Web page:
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Twitter Testing Nearby Tweets: Report

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NEW YORK (TheStreet) -- Twitter is testing a new feature known as Nearby Tweets, allowing users to have a list of recent messages from others who are in their general vicinity. The geographically selected tweets can come from users you may or may not be following on Twitter.

The Web version of the Nearby Tweets test page consists of a Google map base with the user's general vicinity highlighted in blue. Messages from five nearby microbloggers are displayed in timeline form at the top of the page in descending order. You can choose to see five more local tweets at a time. Clicking on one of those tweets takes you directly to that user's full Twitter page.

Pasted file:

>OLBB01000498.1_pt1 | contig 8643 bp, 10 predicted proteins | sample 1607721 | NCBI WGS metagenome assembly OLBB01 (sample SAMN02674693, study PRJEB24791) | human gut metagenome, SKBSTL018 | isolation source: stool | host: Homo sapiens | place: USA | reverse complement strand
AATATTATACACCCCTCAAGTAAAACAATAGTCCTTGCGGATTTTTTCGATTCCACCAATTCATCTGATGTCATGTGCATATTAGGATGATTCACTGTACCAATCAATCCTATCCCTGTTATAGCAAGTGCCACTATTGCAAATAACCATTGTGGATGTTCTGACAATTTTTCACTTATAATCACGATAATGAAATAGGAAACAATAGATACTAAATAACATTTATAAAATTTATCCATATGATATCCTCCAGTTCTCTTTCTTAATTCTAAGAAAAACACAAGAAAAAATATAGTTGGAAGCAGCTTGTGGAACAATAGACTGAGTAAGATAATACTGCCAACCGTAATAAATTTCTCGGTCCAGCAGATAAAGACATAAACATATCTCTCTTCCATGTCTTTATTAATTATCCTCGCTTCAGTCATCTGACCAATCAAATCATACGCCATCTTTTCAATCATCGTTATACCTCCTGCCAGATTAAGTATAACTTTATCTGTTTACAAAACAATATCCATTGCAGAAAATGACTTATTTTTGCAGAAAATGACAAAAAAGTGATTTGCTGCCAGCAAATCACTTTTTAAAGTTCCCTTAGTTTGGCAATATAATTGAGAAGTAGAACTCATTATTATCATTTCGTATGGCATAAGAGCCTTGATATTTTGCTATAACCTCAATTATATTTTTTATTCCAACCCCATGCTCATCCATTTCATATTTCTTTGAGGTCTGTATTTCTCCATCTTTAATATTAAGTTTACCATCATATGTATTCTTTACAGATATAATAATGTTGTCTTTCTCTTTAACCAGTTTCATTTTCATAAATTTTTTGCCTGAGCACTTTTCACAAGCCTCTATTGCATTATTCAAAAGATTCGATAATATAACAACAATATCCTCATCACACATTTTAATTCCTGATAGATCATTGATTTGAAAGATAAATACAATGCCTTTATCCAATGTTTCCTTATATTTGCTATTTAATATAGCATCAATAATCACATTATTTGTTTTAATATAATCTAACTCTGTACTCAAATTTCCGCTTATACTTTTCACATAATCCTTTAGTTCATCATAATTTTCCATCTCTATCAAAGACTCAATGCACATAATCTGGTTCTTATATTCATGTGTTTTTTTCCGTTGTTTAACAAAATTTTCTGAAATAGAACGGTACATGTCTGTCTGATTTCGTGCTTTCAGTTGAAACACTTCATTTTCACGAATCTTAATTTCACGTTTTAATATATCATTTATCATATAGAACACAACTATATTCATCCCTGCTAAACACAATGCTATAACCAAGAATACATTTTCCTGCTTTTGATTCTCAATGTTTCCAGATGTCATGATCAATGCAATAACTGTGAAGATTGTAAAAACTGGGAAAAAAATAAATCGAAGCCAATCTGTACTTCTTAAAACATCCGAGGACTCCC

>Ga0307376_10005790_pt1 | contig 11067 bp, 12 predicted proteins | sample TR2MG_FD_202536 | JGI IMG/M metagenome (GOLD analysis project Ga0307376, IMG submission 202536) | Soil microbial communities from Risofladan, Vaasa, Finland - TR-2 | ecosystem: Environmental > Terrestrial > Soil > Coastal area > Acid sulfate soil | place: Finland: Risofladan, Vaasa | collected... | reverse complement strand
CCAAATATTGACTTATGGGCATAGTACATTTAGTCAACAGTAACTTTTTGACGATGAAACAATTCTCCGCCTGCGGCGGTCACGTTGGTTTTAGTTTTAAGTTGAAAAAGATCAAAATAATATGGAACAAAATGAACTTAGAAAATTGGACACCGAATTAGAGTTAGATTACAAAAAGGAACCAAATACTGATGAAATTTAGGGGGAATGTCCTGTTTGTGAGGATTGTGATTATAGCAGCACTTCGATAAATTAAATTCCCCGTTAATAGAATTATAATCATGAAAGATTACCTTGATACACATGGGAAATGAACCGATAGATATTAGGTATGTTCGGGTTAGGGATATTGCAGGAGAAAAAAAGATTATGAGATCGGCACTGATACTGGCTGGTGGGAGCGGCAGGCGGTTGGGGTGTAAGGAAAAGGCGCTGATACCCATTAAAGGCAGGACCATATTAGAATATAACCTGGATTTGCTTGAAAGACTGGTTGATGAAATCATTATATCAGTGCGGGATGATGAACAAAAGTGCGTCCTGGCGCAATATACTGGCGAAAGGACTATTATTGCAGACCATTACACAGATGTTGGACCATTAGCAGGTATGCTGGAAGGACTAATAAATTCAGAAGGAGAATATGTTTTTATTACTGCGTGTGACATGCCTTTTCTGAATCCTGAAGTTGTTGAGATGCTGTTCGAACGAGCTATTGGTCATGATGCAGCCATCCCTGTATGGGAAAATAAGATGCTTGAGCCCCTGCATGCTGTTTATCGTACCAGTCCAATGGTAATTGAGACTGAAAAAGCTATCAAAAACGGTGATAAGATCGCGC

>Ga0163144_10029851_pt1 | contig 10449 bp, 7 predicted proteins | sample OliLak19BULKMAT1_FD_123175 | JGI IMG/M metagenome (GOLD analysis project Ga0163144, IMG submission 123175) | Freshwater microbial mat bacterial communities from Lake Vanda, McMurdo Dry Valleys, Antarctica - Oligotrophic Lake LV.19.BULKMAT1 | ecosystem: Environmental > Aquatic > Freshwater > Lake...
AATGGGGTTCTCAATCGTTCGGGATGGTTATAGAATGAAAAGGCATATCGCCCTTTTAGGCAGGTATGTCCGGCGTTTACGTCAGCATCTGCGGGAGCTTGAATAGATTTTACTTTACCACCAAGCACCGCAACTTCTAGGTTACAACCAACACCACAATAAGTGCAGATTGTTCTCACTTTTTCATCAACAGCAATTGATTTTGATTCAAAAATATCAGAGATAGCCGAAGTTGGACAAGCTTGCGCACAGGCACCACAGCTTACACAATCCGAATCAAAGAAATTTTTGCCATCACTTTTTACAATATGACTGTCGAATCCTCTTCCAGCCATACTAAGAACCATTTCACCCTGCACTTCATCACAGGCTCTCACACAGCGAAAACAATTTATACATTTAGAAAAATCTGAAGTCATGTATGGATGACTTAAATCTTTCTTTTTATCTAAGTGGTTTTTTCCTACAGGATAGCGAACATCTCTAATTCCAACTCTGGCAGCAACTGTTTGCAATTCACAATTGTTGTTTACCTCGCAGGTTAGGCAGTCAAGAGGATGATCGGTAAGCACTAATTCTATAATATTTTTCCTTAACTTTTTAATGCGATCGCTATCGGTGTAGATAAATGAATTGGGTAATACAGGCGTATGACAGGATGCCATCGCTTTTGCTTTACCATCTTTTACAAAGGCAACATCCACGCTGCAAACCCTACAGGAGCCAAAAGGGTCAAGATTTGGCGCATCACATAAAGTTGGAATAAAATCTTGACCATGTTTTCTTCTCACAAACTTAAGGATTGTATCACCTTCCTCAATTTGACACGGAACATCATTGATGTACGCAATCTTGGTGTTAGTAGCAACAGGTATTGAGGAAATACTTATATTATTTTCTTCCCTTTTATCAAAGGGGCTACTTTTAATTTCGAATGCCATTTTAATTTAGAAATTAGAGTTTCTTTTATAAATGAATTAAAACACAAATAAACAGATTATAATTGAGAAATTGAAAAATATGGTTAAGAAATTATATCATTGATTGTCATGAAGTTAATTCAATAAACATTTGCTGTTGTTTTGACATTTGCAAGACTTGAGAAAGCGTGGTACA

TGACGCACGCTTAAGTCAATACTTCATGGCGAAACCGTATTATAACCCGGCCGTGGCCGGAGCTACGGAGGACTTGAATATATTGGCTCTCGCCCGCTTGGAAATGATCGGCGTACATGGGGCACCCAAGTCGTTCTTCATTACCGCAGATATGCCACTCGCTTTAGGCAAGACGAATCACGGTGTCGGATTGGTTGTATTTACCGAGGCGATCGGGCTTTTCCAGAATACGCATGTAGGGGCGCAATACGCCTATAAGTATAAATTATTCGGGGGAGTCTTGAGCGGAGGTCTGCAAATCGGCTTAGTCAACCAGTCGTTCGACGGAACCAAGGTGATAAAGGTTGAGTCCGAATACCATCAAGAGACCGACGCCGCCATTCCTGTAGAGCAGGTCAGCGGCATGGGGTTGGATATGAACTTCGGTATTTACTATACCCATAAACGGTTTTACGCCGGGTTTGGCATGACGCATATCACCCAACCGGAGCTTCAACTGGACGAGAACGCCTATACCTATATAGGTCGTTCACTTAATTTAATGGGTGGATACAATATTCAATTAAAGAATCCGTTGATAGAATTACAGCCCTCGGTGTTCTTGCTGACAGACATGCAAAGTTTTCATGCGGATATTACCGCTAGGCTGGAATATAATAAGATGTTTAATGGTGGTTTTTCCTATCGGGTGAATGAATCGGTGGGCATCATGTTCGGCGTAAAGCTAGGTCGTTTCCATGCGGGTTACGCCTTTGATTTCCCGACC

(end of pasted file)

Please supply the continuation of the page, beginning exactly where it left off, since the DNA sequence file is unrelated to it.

The new feature also allows users to narrow down their search by keywords being used by nearby bloggers. The idea is reminiscent of how Foursquare is used.

For Twitter it could become an important revenue stream. All of that newly gathered data could then be marketed to advertisers for super accurate targeting of local users.

The Wall Street Journal reports the goal for Twitter will be to integrate the new "Nearby" features into its smartphone application. It's described as:

"The upper half of the "Nearby" screen is a map where a blue dot pulses over the user's current location. The bottom half shows a timeline of recent nearby tweets, with icons on the map noting their locations. Clicking on an icon pulls the corresponding tweet to the front of the screen.

As you move around the map, more picture-linked tweets pop up in a manner similar to the way shopping carts spring up when searching for grocery stores on Google Maps."

Some Twitter users have reportedly seen the new test features appear in their mobile apps within the past few weeks.

Using the Nearby feature is reported voluntary. Is is believed Tweeters will be able opt out of the service by changing their location settings.

We have asked Twitter for an official comment on the testing and possible release of its new location-based feature.

Written by Gary Krakow in New York.

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